#SBATCH --time=10:00
#SBATCH --mem-per-cpu=100
#SBATCH --mail-type=FAIL

srun hostname
srun sleep 60

Click here for more example SLURM job scripts.

Interactive Session

Login Node (the host that you connected to when you setup the SSH connection to Cheaha) is supposed to be used for submitting jobs and/or lighter prep work required for the job scripts. Do not run heavy computations on the login node. If you have a heavier workload to prepare for a batch job (eg. compiling code or other manipulations of data) or your compute application requires interactive control, you should request a dedicated interactive node for this work.

Interactive resources are requested by submitting an "interactive" job to the scheduler. Interactive jobs will provide you a command line on a compute resource that you can use just like you would the command line on the login node. The difference is that the scheduler has dedicated the requested resources to your job and you can run your interactive commands without having to worry about impacting other users on the login node.

Interactive jobs, that can be run on command line, are requested with the srun command.

srun --ntasks=4 --mem-per-cpu=4096 --time=08:00:00 --partition=medium --job-name=JOB_NAME --pty /bin/bash

This command requests for 4 cores (--ntasks) with each task requesting size 4GB of RAM for 8 hrs (--time).

More advanced interactive scenarios to support graphical applications are available using VNC or X11 tunneling X-Win32 2014 for Windows

Interactive jobs that requires running a graphical application, are requested with the sinteractive command, via Terminal on your VNC window.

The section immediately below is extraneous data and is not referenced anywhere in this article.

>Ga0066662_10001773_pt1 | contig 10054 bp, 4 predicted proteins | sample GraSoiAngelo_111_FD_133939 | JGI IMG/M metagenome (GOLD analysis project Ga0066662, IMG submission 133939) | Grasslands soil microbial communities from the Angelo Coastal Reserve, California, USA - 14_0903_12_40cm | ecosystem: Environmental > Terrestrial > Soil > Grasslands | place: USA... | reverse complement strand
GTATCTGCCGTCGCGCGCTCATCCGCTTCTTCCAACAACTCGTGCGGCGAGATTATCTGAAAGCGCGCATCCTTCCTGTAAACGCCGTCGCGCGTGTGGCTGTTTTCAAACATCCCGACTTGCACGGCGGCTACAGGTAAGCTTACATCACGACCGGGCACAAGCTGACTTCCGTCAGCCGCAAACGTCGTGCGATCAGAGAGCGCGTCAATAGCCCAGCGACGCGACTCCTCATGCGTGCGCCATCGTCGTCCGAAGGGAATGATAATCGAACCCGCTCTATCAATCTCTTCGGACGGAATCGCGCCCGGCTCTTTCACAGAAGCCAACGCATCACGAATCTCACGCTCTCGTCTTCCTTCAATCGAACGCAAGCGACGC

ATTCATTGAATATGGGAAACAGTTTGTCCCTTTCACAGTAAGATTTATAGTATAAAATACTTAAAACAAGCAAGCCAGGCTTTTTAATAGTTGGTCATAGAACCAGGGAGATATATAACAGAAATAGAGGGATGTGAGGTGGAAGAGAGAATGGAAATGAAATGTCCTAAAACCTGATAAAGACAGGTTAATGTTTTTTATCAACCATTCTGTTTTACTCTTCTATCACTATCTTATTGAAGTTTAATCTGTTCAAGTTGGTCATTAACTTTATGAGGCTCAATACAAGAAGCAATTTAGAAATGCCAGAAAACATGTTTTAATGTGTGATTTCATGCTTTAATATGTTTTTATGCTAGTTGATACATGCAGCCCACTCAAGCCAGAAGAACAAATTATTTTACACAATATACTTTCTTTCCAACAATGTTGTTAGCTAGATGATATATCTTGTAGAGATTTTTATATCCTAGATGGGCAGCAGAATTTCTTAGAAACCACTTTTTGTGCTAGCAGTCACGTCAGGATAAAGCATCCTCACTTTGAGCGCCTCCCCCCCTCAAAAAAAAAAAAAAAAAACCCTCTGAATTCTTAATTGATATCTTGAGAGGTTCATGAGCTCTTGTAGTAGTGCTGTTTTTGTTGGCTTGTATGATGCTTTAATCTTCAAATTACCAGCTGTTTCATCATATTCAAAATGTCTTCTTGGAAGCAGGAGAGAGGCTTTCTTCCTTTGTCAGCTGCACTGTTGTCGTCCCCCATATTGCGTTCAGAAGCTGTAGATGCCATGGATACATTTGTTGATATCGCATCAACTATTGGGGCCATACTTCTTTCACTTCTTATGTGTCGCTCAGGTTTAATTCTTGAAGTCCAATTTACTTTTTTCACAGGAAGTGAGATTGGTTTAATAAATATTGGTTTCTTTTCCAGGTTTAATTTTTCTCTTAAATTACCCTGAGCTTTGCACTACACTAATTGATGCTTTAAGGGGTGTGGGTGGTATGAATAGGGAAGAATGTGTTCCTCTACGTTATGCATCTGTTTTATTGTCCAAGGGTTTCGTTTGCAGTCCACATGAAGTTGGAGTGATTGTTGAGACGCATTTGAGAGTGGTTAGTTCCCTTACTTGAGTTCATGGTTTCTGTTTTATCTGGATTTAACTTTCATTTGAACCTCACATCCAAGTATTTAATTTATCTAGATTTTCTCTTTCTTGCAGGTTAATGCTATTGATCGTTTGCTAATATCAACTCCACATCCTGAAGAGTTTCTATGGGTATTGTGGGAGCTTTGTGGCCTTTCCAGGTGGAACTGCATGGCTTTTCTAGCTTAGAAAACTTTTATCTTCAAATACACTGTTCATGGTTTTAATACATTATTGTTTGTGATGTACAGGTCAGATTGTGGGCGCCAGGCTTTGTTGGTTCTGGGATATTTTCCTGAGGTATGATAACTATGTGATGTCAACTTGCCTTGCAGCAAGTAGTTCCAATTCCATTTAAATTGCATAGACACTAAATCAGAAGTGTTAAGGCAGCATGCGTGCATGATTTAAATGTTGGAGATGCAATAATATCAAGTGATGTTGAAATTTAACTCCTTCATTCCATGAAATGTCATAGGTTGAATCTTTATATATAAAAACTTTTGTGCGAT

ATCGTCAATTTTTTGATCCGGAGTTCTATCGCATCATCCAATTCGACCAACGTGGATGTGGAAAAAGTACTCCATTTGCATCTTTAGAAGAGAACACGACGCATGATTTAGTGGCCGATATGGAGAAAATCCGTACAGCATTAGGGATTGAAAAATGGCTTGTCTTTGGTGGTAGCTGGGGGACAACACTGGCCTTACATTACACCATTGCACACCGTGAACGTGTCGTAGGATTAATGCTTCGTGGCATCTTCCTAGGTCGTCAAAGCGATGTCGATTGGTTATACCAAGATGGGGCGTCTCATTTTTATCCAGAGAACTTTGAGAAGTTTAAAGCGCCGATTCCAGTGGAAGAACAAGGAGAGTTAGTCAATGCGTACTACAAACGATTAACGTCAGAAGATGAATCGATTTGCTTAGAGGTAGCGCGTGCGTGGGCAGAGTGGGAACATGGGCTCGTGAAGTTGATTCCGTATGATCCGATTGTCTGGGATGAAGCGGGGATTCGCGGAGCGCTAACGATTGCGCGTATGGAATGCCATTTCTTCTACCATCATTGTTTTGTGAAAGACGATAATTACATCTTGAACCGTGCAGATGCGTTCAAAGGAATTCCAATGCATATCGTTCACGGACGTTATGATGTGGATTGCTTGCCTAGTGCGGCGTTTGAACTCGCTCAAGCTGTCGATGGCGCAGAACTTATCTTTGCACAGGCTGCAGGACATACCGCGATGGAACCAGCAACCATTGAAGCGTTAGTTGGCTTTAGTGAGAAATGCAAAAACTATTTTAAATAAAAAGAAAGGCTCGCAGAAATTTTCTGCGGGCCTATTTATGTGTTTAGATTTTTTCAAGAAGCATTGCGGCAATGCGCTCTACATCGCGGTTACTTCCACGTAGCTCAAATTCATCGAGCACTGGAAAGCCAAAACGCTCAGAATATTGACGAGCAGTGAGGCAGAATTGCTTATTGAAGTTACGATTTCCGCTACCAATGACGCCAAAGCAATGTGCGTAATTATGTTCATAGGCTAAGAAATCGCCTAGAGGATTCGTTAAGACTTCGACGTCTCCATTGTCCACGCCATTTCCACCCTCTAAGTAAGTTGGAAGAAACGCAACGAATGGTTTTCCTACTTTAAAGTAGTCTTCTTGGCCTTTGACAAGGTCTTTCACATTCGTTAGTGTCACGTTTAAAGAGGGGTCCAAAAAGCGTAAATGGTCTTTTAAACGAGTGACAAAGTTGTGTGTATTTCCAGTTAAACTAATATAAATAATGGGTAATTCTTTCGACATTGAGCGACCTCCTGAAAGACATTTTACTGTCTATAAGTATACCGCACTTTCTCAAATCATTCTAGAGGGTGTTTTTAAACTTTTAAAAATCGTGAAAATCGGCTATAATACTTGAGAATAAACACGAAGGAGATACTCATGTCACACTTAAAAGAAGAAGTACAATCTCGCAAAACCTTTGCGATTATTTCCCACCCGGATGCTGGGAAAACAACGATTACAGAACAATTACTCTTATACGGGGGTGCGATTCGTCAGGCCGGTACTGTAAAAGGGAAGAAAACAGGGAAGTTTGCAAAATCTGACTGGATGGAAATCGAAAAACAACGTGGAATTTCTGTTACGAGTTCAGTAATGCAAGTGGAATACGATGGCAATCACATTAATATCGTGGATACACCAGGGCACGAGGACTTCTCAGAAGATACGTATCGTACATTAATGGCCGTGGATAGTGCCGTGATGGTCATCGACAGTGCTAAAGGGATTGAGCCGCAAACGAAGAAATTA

sinteractive --ntasks=4 --mem-per-cpu=4096 --time=08:00:00 --partition=medium --job-name=JOB_NAME 

Job List - SQUEUE

To check your job status, you can use the following command

squeue -u $USER

Following fields are displayed when you run squeue

JOBID - ID assigned to your job by Slurm scheduler
PARTITION - Partition your job gets, depends upon time requested (express(max 2 hrs), short(max 12 hrs), medium(max 50 hrs), long(max 150 hrs), sinteractive(0-2 hrs))
NAME - JOB name given by user
USER - User who started the job
ST - State your job is in. The typical states are PENDING (PD), RUNNING(R), SUSPENDED(S), COMPLETING(CG), and COMPLETED(CD)
TIME - Time for which your job has been running
NODES - Number of nodes your job is running on
NODELIST - Node on which the job is running

For more details on squeue, go here.

Job Status


The sstat command shows status and metric information for a running job.

NOTE: the job parts must be executed using srun otherwise sstat will not display useful output

[rcs@login001 ~]$ sstat 36145

TODO: paste example output

For more details on sstat, go here.


$ scontrol show jobid -dd 123

JobId=123 JobName=SLI
   UserId=rcuser(1000) GroupId=rcuser(1000)
   Priority=4294898073 Nice=0 Account=(null) QOS=normal
   JobState=RUNNING Reason=None Dependency=(null)
   Requeue=1 Restarts=0 BatchFlag=1 Reboot=0 ExitCode=0:0
   RunTime=06:27:02 TimeLimit=08:00:00 TimeMin=N/A
   SubmitTime=2016-09-12T14:40:20 EligibleTime=2016-09-12T14:40:20
   StartTime=2016-09-12T14:40:20 EndTime=2016-09-12T22:40:21
   PreemptTime=None SuspendTime=None SecsPreSuspend=0
   Partition=medium AllocNode:Sid=login001:123
   ReqNodeList=(null) ExcNodeList=(null)
   NumNodes=1 NumCPUs=24 CPUs/Task=1 ReqB:S:C:T=0:0:*:*
   Socks/Node=* NtasksPerN:B:S:C=0:0:*:* CoreSpec=*
     Nodes=c0003 CPU_IDs=0-23 Mem=10000
   MinCPUsNode=1 MinMemoryNode=10000M MinTmpDiskNode=0
   Features=(null) Gres=(null) Reservation=(null)
   Shared=OK Contiguous=0 Licenses=(null) Network=(null)
   Power= SICP=0

Job History

TODO: Provide some examples of using the sacct or our wrapper rc-sacct to view historical information.

This example uses the rc-sacct wrapper script, for comparison here is the equivalent sacct command:

$ sacct --starttime 2016-08-30 \
      --allusers \
$ rc-sacct --allusers --starttime 2016-08-30